And if you are considering how best to talk to your children about sex then I recommend that you give yourself a couple of days and then ask yourself the question 'What does my child need to know to have a happy and fulfilling sexual life?'. Guided by this reflection, your conversations will be more likely to contain what kids say they want from their parents - honest guidance about values and feelings. 

I'd love to know if this is useful - do let me know how you go.

Friday, August 15, 2014

The Adventures of a Vulvalicious Cushion (or Vere's Vulva?)

Earlier this year my fabulous sex geek colleagues Deej and Uma of the Institute of Somatic Sexology took off on their world tour to facilitate the Sexological Bodywork training in the UK as well as educating folks in a few other places en route. Part of their 'must have' training equipment was a Mini Vulvalicious Cushion (code name Vere). The Absolutely Vulvalicious Cushions are anatomically accurate fabric art works, designed by yours truly and constructed by amazing Maggie. Using the latest anatomy research they demonstrate the elegant, intricate, but poorly understood arousal structures within a vulva owners pelvis. 
In this video you can see some exhibition visitors exploring the delights of the cushions on show at Celebration of the Female Form. 

Designed to travel, Vere is a Mini Vulvalicious, little sister to the Absolutelys, but absolutely equipped with the important bits. She's got a taste for adventure and ends up in some interesting places. Check out her world tour!

Deej, Uma, Vere and yours truly at the send off party

On the plane - ready for takeoff

Checking into the Dusit Thani in Bangkok with her entourage. She's always wanted to stay there!

At the food market off Silom - she lives for this!

And onwards towards London - Bangkok was fun. Now for some culture?

Colour co-ordinated with a lovely London bus

Shopping? Look what the new season has brought to Harrods

Hanging out with the boys!

Hanging out with the girls!

So that's what the ugly duckling turned into?

Tea for two in Hyde Park

Vere's vulva?

Nice colours!

Packing for the Embodiment Intensive

Breakfast with Sexological Bodywork Godfather, Joseph Kramer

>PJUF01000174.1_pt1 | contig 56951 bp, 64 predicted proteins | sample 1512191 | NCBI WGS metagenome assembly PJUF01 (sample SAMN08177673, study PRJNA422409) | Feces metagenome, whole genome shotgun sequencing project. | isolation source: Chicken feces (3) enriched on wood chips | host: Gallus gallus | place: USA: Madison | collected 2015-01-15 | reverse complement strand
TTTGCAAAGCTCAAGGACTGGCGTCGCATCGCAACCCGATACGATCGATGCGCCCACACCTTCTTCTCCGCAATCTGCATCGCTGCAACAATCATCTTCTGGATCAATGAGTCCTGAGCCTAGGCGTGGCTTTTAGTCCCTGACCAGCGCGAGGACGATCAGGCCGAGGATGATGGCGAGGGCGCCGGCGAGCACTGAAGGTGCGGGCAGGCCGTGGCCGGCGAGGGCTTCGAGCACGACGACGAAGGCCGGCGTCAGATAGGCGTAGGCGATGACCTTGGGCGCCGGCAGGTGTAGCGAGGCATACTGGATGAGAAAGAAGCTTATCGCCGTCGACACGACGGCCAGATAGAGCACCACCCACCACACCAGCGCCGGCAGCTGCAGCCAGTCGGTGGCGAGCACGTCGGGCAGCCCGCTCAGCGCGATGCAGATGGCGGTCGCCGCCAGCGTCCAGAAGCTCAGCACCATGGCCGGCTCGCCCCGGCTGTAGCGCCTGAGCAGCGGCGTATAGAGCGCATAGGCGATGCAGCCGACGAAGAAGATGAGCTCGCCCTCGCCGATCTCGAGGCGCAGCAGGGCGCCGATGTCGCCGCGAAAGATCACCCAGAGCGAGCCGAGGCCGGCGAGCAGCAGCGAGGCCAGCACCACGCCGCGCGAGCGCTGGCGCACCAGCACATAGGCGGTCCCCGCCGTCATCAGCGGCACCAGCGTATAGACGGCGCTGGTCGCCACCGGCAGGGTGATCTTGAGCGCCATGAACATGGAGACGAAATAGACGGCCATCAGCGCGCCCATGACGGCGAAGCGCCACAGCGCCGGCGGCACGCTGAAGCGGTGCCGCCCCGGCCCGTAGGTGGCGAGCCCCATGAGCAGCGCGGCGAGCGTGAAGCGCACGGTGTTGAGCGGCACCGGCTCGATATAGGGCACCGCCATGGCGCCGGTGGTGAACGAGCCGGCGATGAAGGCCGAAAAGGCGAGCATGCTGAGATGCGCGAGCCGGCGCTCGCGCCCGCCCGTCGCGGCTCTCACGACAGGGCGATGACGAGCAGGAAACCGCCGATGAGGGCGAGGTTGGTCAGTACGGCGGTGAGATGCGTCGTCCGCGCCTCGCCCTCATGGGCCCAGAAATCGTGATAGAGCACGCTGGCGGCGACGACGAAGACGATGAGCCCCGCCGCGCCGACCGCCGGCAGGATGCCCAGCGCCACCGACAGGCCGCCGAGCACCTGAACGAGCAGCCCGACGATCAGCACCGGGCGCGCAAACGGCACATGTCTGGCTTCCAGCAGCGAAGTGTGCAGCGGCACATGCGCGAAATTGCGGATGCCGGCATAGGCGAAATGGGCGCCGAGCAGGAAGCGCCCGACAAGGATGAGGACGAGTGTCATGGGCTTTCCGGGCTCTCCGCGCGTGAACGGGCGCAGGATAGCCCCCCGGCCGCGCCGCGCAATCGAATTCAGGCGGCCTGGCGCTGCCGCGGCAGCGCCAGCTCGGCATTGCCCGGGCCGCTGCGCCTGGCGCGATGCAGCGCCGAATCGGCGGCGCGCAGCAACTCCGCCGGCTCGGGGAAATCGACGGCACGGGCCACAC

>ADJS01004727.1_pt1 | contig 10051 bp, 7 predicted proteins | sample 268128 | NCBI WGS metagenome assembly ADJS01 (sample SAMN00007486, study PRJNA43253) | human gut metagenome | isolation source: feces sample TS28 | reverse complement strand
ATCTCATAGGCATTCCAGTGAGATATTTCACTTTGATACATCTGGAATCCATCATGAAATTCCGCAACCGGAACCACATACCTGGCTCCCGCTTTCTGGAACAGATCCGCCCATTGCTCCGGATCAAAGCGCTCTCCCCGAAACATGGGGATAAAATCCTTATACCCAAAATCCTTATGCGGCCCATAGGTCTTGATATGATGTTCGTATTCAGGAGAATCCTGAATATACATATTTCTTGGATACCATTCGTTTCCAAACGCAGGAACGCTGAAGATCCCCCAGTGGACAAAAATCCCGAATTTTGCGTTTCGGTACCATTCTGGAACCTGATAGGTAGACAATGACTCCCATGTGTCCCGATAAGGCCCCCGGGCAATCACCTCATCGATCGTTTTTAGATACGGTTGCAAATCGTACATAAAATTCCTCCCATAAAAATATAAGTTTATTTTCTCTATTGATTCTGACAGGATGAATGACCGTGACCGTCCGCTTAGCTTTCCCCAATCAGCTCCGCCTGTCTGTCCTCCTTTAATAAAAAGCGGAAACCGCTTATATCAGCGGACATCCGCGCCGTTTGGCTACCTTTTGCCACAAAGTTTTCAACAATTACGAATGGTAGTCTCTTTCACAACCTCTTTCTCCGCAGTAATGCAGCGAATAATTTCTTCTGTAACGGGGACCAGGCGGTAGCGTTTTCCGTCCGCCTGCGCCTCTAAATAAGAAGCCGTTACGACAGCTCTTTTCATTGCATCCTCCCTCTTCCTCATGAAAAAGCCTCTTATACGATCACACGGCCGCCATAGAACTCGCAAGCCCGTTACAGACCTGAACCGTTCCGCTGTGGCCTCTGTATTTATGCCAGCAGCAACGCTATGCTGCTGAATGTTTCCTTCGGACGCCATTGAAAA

Meeting old friends

Making new friends 

With her people

Vere's vulva now? 
As of 16/8/14 Deej is still offering a Certified Sex Geek t-shirt to the first to find her it.

Tired but thoroughly embodied - heading back to London

Instead of deciding who to go with - OMG - she's cloned herself! 

Oo la la! Quelle rivière belle.

And a fairly hefty phallic symbol!

Our Vulvalicious Lady

Friend is 'ami' in French

And 'amic' in Catalan

Relaxing in Barcelona

A bit of unfinished business

 And finally, back home in Brisbane, in the 'bosom' of her family.

Find out more about the Vulvalicious cushions at The yOniversity website. You can meet and connect with them by attending one of our workshops or you might like to join the Vulva Underground and get your very own here

Friday, May 09, 2014

Looking at libido myths

I saw a discussion on Facebook today in which vulva cancer survivor and unstoppable gynae awareness advocate, Kath Mazalla, posted about a radio show she had listened to.  In this program, men, she reported, were saying that they had more urges than women, and women are becoming more accepting of husbands/partners having affairs in order to keep their man happy. Kath questioned whether most women would accept this.

What I question is the first suggestion that men have 'more urges than women'.
To start with it simply doesn't make sense to me, on an evolutionary level, that the gender responsible for growing the next generation in their bellies would be distinctly 'ho hum' about the act that starts the whole process. Did nature decide to rely on 'male urges' in combination with the masculine's generally superior strength to propagate our species?
I don't think so!